Ex-Motherwell boss Black: Blackburn experience worse than Barnes’ Celtic stint

Eric Black says he has never experienced the level of negativity that occurred during his time as Blackburn Rovers assistant manager.

Eric Black says he has never experienced the level of negativity that occurred during his time as Blackburn Rovers assistant manager.

The 49-year old former Motherwell and Coventry City boss was part of the ruckus at Ewood Park which involved Steve Kean and Henning Berg under the ownership of Indian company Venky’s.

Black was in Kean’s corner before he took over as interim manager and then was under Berg who met his demise after just 10 matches. Black experienced something similar when he was John Barnes’ number two at Celtic in 1999 and 2000 but he feels this is the worst treatment of people he has ever been privy to.

“I’ve seen a lot before but this was a whole new level. Usually it never goes past the stage of fans expressing their unhappiness after a few results. The board talk, they make a decision, a change comes,” he told the Daily Record.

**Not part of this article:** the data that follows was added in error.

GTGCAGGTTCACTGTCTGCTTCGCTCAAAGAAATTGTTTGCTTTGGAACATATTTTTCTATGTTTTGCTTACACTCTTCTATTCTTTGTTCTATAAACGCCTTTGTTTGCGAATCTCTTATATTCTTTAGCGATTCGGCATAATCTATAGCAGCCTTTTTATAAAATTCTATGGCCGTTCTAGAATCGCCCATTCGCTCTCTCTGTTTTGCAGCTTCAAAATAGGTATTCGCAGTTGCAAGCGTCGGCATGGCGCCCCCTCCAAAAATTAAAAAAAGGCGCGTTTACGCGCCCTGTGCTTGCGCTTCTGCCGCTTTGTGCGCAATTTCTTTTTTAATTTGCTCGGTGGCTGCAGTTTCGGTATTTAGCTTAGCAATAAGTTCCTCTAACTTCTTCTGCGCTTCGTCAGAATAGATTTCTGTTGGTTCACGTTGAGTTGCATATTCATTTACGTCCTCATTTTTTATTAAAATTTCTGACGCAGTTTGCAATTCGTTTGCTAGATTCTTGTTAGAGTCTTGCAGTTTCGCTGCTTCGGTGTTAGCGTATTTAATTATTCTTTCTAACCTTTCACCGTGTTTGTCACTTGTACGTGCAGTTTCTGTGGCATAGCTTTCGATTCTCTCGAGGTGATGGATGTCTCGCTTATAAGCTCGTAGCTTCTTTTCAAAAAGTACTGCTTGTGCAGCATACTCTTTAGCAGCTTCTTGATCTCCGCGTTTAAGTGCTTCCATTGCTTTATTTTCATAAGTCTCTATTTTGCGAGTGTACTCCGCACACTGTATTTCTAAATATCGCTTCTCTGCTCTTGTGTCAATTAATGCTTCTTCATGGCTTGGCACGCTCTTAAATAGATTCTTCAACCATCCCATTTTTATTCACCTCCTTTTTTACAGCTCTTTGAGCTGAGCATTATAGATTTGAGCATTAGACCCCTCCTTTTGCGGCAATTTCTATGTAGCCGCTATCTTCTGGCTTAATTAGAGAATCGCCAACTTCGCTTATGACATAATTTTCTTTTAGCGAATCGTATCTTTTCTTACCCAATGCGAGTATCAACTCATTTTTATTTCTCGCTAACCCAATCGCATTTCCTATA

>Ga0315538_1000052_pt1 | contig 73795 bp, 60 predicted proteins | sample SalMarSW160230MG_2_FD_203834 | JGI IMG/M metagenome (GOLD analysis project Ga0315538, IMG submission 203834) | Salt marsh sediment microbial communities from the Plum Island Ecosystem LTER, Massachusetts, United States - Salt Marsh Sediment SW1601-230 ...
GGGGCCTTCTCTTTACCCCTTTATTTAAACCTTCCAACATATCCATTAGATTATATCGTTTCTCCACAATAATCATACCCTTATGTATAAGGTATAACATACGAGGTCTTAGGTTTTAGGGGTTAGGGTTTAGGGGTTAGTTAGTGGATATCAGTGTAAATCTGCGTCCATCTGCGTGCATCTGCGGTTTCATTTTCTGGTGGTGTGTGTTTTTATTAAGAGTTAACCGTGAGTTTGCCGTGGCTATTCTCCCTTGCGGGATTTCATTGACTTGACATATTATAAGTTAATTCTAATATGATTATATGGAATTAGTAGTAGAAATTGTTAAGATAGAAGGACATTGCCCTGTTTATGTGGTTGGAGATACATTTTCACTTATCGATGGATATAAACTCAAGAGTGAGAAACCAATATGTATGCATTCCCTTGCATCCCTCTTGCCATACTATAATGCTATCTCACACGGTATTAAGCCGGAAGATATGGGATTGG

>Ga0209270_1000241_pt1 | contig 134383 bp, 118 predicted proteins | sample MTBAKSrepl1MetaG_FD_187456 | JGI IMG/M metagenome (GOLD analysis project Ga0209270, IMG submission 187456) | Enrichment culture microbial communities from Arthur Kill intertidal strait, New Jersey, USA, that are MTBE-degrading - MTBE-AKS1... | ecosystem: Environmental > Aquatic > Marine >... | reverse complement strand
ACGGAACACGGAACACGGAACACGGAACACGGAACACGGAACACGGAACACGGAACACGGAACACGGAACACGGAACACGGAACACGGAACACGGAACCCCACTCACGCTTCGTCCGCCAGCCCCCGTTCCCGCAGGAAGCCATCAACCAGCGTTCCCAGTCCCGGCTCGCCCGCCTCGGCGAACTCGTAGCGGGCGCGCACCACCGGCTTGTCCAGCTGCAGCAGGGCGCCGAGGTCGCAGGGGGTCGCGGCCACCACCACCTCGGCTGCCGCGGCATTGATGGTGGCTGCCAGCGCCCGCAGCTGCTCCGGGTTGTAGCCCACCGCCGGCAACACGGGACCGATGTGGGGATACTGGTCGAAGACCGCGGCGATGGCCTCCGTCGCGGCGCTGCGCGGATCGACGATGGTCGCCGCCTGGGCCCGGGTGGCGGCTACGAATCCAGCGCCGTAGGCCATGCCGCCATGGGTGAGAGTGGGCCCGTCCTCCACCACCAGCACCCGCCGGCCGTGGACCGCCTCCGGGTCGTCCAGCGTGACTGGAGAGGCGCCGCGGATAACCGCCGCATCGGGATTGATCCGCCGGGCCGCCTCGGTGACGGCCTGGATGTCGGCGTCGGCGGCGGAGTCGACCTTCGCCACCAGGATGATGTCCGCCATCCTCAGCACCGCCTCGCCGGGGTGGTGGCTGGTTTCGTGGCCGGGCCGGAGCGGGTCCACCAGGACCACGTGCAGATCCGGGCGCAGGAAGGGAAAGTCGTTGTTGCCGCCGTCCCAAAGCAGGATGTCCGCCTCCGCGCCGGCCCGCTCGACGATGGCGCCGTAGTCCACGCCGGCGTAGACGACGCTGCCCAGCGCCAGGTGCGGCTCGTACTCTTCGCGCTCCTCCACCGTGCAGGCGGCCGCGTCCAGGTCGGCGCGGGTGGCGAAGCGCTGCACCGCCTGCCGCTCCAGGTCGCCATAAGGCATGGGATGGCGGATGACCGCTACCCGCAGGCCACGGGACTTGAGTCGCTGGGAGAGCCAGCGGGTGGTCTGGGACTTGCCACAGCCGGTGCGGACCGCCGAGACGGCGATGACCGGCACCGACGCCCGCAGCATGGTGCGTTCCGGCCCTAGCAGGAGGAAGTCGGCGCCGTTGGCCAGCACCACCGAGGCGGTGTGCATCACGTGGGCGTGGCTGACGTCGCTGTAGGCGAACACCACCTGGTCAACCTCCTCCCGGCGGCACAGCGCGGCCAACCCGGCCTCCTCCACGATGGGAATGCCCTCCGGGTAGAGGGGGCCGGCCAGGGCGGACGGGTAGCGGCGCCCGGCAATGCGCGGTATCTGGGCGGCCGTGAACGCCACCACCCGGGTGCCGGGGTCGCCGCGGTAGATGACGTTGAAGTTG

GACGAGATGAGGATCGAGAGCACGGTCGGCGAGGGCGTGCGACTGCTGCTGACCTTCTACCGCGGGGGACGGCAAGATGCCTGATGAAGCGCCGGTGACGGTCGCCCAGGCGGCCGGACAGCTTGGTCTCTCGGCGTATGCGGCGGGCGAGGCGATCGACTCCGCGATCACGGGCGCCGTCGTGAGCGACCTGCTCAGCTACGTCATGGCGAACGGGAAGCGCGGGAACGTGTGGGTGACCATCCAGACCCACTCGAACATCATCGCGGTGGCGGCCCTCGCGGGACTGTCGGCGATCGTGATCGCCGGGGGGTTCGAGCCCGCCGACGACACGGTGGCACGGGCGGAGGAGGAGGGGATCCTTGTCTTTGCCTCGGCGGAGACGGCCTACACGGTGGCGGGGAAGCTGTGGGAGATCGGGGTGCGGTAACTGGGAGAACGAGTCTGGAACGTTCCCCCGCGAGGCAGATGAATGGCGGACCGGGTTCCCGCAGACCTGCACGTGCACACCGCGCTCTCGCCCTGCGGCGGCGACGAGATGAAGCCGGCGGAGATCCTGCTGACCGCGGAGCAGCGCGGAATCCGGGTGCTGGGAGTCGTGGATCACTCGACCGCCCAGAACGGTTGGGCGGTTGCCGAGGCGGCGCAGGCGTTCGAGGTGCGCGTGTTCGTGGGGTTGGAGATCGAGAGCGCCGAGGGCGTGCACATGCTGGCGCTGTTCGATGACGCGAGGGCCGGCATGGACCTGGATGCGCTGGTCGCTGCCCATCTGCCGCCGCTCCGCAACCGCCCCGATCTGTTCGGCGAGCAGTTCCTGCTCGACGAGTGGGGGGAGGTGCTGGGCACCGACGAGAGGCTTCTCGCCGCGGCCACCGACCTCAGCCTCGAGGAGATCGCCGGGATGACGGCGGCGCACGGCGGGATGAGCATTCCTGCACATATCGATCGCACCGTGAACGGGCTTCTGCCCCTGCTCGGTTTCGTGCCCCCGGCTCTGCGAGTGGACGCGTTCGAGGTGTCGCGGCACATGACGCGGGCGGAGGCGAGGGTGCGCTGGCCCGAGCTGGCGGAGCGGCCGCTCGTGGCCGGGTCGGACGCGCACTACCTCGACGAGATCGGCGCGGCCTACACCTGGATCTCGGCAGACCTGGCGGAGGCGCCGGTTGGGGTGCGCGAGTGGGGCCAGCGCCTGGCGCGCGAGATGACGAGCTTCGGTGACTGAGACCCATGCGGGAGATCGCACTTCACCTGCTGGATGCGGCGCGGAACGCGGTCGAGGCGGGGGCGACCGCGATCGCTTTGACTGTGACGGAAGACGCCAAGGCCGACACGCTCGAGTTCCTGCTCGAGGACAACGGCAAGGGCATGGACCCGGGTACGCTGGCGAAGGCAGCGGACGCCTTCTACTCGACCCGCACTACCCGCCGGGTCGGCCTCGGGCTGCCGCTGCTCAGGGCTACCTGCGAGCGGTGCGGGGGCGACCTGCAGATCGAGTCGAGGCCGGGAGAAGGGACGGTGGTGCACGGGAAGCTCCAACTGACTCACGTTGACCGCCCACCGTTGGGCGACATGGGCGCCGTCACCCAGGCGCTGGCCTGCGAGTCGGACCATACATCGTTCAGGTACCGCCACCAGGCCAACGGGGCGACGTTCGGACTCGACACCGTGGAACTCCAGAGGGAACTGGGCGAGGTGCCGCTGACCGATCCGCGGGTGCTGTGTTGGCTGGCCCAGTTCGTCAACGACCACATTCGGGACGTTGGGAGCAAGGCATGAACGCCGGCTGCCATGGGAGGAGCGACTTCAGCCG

“That was pretty much what happened at Celtic. The timescale is usually relatively short. The manager comes under pressure and sometimes he gets the results to get you out of it, sometimes he doesn’t.

“But when the board at Blackburn backed Steve the vitriol went to a level I’ve never seen before. The negativity in the ground was unbelievable.

“There were other reasons why the fans felt the way they did but it made it doubly hard to get a positive vibe among the players.

“People always say in football you can shut it all out and to a certain extent that’s true. It’s difficult but you just get in your car, travel to work and get on with things.

“Usually you don’t have to wait long because all you’re doing is looking for the next opportunity to turn the ship around – even if it’s the Titanic!

“It’s not six months before you see the outcome of your efforts – it’s a week and you’re quickly assessed.

“So all you can do is go out and try to prove you’re good enough at what you do to make a difference. But sometimes even that’s not enough.”

 
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